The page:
The various elements that comprised the industrial revolution came together in Britain between 1750 and 1830, making possible radical improvements in economic production and progressively changing every aspect of social life. Whilst the process was lengthy, and involved many discrete steps, the overall shift was from a predominantly rural country with a few large cities living off trade and administration, to a country with many large industrial cities engaged in manufacturing. Similar developmental processes then followed in Europe and the United States, and then elsewhere. Key to all these changes is the development of mechanized technologies producing goods in capital-intensive factories, and improvements in agricultural production …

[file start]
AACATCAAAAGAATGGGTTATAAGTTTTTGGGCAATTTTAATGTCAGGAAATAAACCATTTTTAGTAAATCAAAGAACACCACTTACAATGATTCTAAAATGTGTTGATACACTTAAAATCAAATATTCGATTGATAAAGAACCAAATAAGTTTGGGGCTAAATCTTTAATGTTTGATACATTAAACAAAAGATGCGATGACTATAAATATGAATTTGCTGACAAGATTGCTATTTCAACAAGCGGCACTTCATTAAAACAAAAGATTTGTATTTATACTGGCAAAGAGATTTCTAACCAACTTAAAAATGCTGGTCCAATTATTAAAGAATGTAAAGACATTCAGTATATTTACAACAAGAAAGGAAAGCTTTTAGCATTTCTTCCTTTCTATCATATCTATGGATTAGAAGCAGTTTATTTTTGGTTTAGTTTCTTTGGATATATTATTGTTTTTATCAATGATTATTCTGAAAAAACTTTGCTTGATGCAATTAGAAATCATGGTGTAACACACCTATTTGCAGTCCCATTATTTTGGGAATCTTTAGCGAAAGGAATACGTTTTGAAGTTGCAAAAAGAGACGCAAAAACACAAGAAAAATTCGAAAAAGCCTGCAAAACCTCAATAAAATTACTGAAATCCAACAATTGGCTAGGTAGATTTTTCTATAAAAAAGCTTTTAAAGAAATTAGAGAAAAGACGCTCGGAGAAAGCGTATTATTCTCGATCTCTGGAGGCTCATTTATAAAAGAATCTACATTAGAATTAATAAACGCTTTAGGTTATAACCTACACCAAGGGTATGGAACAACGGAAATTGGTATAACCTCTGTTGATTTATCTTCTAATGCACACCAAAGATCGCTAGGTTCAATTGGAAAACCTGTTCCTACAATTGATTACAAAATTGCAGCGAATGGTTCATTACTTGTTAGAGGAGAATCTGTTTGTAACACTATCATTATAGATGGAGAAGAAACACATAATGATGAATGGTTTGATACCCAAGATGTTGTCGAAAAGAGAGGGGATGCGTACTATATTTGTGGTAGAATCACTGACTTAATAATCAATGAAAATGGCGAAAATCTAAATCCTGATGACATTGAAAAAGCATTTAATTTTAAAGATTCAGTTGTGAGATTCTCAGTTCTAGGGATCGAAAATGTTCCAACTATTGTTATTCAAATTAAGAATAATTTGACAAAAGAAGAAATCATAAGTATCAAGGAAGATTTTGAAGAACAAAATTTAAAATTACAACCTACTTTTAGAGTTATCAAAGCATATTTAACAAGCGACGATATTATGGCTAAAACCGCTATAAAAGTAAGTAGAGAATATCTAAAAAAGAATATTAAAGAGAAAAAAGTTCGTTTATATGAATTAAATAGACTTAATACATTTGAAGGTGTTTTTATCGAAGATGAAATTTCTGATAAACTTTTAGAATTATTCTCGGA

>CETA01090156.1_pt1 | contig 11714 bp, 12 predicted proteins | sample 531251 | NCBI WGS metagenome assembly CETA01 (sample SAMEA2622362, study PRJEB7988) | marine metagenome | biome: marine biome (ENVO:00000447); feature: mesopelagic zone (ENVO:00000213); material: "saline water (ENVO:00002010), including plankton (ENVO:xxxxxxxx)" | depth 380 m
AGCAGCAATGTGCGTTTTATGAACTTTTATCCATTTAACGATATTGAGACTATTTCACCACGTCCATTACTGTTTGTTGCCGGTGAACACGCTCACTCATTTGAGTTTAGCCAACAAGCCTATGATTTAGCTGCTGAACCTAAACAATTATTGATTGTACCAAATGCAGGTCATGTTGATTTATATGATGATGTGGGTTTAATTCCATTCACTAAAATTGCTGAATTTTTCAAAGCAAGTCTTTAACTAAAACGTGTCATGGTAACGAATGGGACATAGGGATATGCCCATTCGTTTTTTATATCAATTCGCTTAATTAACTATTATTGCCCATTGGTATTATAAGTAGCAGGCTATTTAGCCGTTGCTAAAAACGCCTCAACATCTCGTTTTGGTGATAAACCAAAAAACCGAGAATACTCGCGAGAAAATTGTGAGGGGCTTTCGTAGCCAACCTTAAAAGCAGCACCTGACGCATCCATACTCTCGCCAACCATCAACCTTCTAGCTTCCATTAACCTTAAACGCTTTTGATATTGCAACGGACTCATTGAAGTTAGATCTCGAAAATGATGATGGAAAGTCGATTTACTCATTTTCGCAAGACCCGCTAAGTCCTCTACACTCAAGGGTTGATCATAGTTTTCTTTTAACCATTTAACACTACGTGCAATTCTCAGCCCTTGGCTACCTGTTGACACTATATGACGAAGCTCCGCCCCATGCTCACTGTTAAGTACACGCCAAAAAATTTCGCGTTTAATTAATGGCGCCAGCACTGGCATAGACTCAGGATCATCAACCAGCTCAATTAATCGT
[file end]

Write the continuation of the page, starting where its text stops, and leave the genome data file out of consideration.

We have have no profile for this entry. If you are a qualified scholar and you wish to write for The Literary Encyclopedia, please click here to contact us.
Clark, Robert. "Industrial Revolution". The Literary Encyclopedia. First published 28 October 2005
[https://www.litencyc.com/php/stopics.php?rec=true&UID=553, accessed 19 June 2018.]